Since 11 June this year, the Truth and Reconciliation Commission for the Tornedalians, Kvenes and Lantalainen has been in place. It is composed of two historians, a linguist, a minority lawyer from the Swedish Lutheran Church, a researcher in international law and two members of the Tornedalian community. Headed by Elisabet Fura, former Chief Ombudsman of the Parliament and judge at the European Court of Human Rights, the commission is to report on its work by 16 May 2022.
The commission is to examine the policy of assimilation and its consequences for the minority, groups within the minority and individuals, disseminate information about their history and submit proposals to help bring about reparation and promote reconciliation.
Suicides among reindeer herders
In 2016, the Sami Parliament published a report on Sami mental health, at a time when there were a high number of suicides among young reindeer herders feeling they had no future and seeing their land eaten away by industries. Many Swedes see their country as being of one people, one culture, one history, one language. Not so for the Samis. They are an indigenous people who benefit from this international status, the only indigenous people in the European Union, present in Norway, Sweden, Finland and Russia, with a population estimated at over 100,000. While reindeer husbandry is the hallmark of their culture, only ten per cent of them make a living from it.
Sweden’s Sami Parliament, set up in 1993 to represent the kingdom’s 20,000 to 30,000 Sami (out of ten million inhabitants), organized a round table at the end of 2016 with experts from truth commissions such as Peruvian Eduardo Gonzalez Cueva and Austrian Gerhard Baumgartner. From this consultation came the Sami demand, which proceeded in stages: in June 2019, the Sami Parliament of Sweden sent a request for support for a preliminary study on the establishment of a Truth Commission. In spring 2020, the government allocated SEK 1.2 million (EUR 115,000) for this study.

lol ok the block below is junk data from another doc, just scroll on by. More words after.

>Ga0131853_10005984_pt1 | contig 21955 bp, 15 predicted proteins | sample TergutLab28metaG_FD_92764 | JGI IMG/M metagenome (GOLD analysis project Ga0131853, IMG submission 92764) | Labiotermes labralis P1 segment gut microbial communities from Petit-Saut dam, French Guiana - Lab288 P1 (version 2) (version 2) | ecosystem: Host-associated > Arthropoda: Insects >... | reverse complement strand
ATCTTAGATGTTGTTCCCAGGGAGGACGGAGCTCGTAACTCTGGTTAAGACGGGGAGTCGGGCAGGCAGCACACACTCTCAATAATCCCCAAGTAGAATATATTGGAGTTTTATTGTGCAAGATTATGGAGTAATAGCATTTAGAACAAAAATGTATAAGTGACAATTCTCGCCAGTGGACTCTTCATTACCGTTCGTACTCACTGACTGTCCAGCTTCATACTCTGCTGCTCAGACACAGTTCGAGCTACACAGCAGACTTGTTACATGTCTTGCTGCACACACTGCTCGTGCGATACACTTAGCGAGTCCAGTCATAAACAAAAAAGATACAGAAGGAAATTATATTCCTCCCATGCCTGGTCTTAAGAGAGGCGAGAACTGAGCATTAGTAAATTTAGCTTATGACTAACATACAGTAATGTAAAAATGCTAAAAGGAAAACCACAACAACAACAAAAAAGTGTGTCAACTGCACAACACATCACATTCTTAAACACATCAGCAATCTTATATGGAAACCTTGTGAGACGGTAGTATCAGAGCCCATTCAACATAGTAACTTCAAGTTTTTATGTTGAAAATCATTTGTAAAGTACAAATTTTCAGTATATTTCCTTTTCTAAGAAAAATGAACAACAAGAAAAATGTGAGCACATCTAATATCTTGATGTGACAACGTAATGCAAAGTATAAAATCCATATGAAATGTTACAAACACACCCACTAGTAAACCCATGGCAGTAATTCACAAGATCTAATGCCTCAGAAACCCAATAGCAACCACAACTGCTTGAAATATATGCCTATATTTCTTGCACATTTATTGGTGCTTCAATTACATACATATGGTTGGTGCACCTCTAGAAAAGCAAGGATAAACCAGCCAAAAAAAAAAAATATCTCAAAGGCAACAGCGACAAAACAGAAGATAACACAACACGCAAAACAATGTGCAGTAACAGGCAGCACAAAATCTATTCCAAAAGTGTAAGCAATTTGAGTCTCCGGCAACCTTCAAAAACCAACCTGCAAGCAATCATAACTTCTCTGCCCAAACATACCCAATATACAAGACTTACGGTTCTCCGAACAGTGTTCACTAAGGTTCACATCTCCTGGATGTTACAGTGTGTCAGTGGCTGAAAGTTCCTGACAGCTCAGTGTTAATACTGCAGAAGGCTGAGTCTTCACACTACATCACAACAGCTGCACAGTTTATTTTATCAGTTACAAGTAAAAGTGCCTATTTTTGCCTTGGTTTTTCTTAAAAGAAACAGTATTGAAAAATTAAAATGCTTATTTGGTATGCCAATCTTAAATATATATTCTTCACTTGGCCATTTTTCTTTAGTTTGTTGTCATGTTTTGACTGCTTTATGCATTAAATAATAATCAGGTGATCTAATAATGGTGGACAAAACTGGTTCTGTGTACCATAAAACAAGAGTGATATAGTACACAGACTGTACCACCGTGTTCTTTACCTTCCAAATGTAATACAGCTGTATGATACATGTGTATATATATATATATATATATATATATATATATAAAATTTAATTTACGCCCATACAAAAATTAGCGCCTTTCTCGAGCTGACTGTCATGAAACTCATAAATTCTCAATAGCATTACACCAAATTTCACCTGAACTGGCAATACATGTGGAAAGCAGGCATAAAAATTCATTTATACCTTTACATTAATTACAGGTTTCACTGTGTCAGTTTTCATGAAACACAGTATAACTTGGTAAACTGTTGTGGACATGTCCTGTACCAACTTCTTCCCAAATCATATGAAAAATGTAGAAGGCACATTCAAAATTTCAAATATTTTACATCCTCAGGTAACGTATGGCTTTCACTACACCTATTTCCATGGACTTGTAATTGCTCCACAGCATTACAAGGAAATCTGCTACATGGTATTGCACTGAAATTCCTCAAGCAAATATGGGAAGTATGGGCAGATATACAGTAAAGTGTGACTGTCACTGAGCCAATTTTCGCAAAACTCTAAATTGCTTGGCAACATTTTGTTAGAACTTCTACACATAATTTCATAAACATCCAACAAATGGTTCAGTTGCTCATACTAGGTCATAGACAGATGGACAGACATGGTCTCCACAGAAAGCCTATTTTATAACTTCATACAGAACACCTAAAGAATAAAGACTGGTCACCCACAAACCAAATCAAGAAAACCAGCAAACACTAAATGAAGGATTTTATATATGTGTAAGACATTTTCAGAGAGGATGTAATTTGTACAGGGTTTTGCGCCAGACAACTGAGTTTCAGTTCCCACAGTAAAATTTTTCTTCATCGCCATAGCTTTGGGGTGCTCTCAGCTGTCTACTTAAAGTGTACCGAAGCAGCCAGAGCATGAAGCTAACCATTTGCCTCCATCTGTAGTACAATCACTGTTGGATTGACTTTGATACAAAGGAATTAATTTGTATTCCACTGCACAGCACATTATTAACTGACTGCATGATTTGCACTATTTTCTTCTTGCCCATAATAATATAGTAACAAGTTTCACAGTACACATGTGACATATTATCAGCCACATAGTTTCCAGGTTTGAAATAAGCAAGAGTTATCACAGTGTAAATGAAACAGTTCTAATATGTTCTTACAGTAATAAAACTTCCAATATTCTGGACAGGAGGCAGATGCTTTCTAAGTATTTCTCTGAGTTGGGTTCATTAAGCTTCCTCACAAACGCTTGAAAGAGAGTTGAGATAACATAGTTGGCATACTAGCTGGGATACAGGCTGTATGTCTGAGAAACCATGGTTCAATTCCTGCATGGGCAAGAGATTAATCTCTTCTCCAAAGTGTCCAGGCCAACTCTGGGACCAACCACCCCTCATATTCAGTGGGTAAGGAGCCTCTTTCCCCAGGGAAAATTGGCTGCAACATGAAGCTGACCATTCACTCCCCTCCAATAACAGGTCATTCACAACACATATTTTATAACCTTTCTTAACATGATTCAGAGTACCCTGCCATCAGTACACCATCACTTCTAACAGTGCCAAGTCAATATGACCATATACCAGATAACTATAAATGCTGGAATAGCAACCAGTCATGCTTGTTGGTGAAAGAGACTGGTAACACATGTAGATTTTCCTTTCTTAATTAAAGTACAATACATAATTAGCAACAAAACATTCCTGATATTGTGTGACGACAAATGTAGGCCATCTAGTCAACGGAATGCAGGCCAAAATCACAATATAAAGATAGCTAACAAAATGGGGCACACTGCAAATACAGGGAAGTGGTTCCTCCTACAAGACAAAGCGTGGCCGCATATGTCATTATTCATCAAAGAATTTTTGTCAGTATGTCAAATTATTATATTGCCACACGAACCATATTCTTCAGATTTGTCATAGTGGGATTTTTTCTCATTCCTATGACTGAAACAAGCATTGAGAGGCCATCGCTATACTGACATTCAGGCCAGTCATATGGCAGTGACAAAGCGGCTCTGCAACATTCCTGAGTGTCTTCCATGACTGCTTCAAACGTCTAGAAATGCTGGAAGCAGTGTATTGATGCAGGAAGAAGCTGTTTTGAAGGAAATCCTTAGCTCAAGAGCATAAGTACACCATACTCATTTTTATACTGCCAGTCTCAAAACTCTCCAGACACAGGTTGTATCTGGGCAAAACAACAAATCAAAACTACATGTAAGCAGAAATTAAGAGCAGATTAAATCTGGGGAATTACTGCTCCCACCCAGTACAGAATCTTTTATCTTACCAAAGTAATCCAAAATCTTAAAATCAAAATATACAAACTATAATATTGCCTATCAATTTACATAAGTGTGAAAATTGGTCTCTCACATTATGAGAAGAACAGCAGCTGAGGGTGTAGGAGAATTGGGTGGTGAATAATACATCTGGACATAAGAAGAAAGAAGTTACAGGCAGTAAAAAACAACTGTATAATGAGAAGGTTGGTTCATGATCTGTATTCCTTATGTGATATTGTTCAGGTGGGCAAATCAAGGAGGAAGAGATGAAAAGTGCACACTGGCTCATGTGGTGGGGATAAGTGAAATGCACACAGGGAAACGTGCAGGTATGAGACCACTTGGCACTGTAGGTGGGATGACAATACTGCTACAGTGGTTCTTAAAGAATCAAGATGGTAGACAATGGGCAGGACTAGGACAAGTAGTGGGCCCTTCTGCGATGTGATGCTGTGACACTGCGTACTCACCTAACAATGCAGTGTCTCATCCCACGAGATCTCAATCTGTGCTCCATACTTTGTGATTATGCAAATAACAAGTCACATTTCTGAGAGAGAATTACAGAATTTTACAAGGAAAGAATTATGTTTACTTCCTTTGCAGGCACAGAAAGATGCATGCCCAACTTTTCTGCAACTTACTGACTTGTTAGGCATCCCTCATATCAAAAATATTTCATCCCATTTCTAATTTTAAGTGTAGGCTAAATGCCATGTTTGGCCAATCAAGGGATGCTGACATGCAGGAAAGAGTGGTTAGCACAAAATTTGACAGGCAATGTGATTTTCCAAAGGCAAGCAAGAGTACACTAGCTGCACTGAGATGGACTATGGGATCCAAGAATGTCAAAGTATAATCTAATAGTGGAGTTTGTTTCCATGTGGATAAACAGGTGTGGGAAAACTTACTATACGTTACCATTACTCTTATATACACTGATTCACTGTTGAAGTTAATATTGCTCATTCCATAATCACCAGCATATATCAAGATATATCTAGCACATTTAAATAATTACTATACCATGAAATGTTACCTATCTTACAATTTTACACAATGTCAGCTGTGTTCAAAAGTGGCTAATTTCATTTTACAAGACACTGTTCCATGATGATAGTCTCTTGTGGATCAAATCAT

Truth first, reconciliation later
“There is a lack of knowledge of history that also contributes to the racism we see in Sweden today,” says Swedish Culture Minister Amanda Lind, a member of the Greens. “The government must take responsibility for the injustices that have been committed. We are aware of international criticism that we are not living up to the conventions. This is why, independently of this commission, we are working, for example, to improve access to the Sami languages and procedures for consulting Sami bodies when projects affect them.”
In fact, there have been numerous court cases in recent decades pitting reindeer herders against mining companies, farmers or forest owners, and even recently against the State in a high-profile trial on hunting and fishing rights, where for the first time the Sami won before the Supreme Court. All these trials have over time undermined the situation of the Sami on what they consider to be their territory, even as the same Swedish state is supporting indigenous populations elsewhere in the world. This has led to accusations that the Swedish government has double standards.
“For the Sami, the current process is only about a truth commission, it is a first step, and it is a wish of the Sami themselves,” says Lind. The reconciliation aspect, she says, will come later, depending on what emerges from this first phase. “Setting up a commission is a Swedish speciality for burying difficult issues,” says Matti Berg. “We’ll see, but we’re part of the answer, so it’s up to us to make sure this commission serves a purpose.”